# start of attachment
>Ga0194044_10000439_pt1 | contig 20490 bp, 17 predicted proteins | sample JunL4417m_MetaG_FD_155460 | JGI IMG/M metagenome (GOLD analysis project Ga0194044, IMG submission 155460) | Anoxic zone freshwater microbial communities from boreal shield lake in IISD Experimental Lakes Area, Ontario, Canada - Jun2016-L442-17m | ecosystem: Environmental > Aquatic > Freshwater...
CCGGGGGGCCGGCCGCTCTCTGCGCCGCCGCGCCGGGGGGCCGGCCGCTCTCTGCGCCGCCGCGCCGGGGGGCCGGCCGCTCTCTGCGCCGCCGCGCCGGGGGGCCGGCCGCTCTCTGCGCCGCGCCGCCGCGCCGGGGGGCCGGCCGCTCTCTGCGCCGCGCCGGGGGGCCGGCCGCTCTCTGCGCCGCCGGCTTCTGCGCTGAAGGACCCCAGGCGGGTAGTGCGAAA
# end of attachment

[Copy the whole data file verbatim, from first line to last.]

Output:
>Ga0194044_10000439_pt1 | contig 20490 bp, 17 predicted proteins | sample JunL4417m_MetaG_FD_155460 | JGI IMG/M metagenome (GOLD analysis project Ga0194044, IMG submission 155460) | Anoxic zone freshwater microbial communities from boreal shield lake in IISD Experimental Lakes Area, Ontario, Canada - Jun2016-L442-17m | ecosystem: Environmental > Aquatic > Freshwater...
CCGGGGGGCCGGCCGCTCTCTGCGCCGCCGCGCCGGGGGGCCGGCCGCTCTCTGCGCCGCCGCGCCGGGGGGCCGGCCGCTCTCTGCGCCGCCGCGCCGGGGGGCCGGCCGCTCTCTGCGCCGCGCCGCCGCGCCGGGGGGCCGGCCGCTCTCTGCGCCGCGCCGGGGGGCCGGCCGCTCTCTGCGCCGCCGGCTTCTGCGCTGAAGGACCCCAGGCGGGTAGTGCGAAA